Menu
Uber agrees to limit 'surge pricing' during emergencies, natural disasters

Uber agrees to limit 'surge pricing' during emergencies, natural disasters

The ride-for-hire service could have faced legal action under New York's price gouging statute

Uber has agreed to put a cap on its tactic of raising prices during emergencies and natural disasters.

The agreement with New York State Attorney General Eric Schneiderman came after the service received sharp criticism for raising prices during extreme weather that hit New York earlier this year. In some cases, passengers were charged more than US$100 for rides of just a few miles.

Schneiderman had held out the prospect of prosecution under New York's price gouging statute as he talked to the company.

Under the deal, Uber will still exercise "surge pricing" -- a dynamic adjustment of fares to suit demand -- but the price it charges will be limited during "abnormal disruptions of the market," which typically refers to weather-related emergencies and natural disasters, but also encompasses things like power failures, civil disorder and wars.

At those times, Uber will be limited to "the normal range of prices it charged in the preceding sixty days." When calculating that rate, there will be an additional exclusion on "the three highest prices charged on different days during that period."

While the agreement just covers New York state, Schneiderman's office said Uber is going to roll out a similar cap nationwide.

"Uber is expected to announce a national policy to limit pricing in emergencies that is based on this agreement," it said in a statement.

Uber CEO Travis Kalanick carefully praised the agreement in a statement and promoted it as a model for possible future regulatory agreements with other arms of government.

"This policy intends to strike the careful balance between the goal of transportation availability with community expectations of affordability during disasters," he said. "Our collaborative solution with Attorney General Schneiderman is a model for technology companies and regulators in local, state and federal government."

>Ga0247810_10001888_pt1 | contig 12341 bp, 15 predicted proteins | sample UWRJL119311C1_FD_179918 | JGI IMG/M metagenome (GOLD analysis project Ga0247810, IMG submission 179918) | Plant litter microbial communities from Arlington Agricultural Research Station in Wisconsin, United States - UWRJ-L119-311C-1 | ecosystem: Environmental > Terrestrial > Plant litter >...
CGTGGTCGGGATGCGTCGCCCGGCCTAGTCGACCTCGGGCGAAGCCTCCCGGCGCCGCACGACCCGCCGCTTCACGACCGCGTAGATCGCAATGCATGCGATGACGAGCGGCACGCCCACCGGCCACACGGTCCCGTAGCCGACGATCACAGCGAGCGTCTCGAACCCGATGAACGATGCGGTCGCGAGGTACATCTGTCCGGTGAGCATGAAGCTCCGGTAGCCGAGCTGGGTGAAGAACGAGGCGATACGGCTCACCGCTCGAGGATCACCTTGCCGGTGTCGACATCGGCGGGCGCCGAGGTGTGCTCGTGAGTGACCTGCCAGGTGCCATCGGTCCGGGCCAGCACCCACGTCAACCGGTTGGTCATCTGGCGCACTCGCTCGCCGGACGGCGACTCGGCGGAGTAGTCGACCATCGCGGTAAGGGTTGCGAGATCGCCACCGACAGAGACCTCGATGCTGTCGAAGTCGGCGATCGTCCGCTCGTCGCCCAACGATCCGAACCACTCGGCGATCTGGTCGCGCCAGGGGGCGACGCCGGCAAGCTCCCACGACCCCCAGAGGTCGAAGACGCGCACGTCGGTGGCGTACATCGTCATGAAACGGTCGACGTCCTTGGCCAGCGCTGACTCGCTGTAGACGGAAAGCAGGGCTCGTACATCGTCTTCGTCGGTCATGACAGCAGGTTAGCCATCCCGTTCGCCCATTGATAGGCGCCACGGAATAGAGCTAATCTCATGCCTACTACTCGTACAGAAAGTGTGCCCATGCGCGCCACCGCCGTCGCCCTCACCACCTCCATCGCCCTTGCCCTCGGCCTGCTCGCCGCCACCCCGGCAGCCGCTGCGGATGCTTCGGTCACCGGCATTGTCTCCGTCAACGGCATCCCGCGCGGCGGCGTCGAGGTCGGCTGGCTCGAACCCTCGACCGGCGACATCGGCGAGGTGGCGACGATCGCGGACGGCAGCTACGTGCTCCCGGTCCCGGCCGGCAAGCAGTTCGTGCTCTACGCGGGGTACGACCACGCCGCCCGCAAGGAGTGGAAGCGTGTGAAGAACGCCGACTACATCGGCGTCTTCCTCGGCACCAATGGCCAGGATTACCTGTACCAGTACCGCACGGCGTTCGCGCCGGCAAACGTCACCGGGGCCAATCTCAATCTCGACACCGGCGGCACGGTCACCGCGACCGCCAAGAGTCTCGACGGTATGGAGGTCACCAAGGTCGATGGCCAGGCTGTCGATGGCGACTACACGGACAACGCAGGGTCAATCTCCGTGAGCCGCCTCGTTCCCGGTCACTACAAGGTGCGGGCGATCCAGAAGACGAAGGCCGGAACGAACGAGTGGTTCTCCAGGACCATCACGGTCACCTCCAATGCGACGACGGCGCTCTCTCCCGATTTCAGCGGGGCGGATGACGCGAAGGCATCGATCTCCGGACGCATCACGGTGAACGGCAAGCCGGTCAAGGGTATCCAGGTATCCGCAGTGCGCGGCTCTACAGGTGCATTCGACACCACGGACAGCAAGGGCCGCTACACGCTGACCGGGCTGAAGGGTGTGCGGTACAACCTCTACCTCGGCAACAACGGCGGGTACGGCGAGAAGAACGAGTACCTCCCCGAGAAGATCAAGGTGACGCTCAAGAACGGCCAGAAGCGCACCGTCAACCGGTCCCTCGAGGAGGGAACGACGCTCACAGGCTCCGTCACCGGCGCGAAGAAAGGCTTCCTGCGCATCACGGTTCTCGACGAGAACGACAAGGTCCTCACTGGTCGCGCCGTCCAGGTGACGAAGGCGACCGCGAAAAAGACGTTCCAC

Martyn Williams covers mobile telecoms, Silicon Valley and general technology breaking news for The IDG News Service. Follow Martyn on Twitter at @martyn_williams. Martyn's e-mail address is martyn_williams@idg.com

Follow Us

Join the New Zealand Reseller News newsletter!

Error: Please check your email address.

Tags UberInternet-based applications and servicesAutomotiveindustry verticalsinternet

Featured

Slideshows

Arrow exclusively introduces Tenable Network Security to A/NZ channel

Arrow exclusively introduces Tenable Network Security to A/NZ channel

Arrow Electronics introduced Tenable Network Security to local resellers in Sydney last week, officially launching the distributor's latest security partnership across Australia and New Zealand. Representing the first direct distribution agreement locally for Tenable specifically, the deal sees Arrow deliver security solutions directly to mid-market and enterprise channel partners on both sides of the Tasman.

Arrow exclusively introduces Tenable Network Security to A/NZ channel
Examining the changing job scene in the Kiwi channel

Examining the changing job scene in the Kiwi channel

Typically, the New Year brings new opportunities for personnel within the Kiwi channel. 2017 started no differently, with a host of appointments, departures and reshuffles across vendor, distributor and reseller businesses. As a result, the job scene across New Zealand has changed - here’s a run down of who is working where in the year ahead…

Examining the changing job scene in the Kiwi channel
​What are the top 10 tech trends for New Zealand in 2017?

​What are the top 10 tech trends for New Zealand in 2017?

Digital Transformation (DX) has been a critical topic for business over the last few years and IDC is now predicting a step change as DX reaches macroeconomic levels. By 2020 a DX economy will emerge and it will become the core of what New Zealand industries focus on. From the board level through to the C-Suite, Kiwi organisations must be prepared to think and act digital when the DX economy emerges in 2017.

​What are the top 10 tech trends for New Zealand in 2017?
Show Comments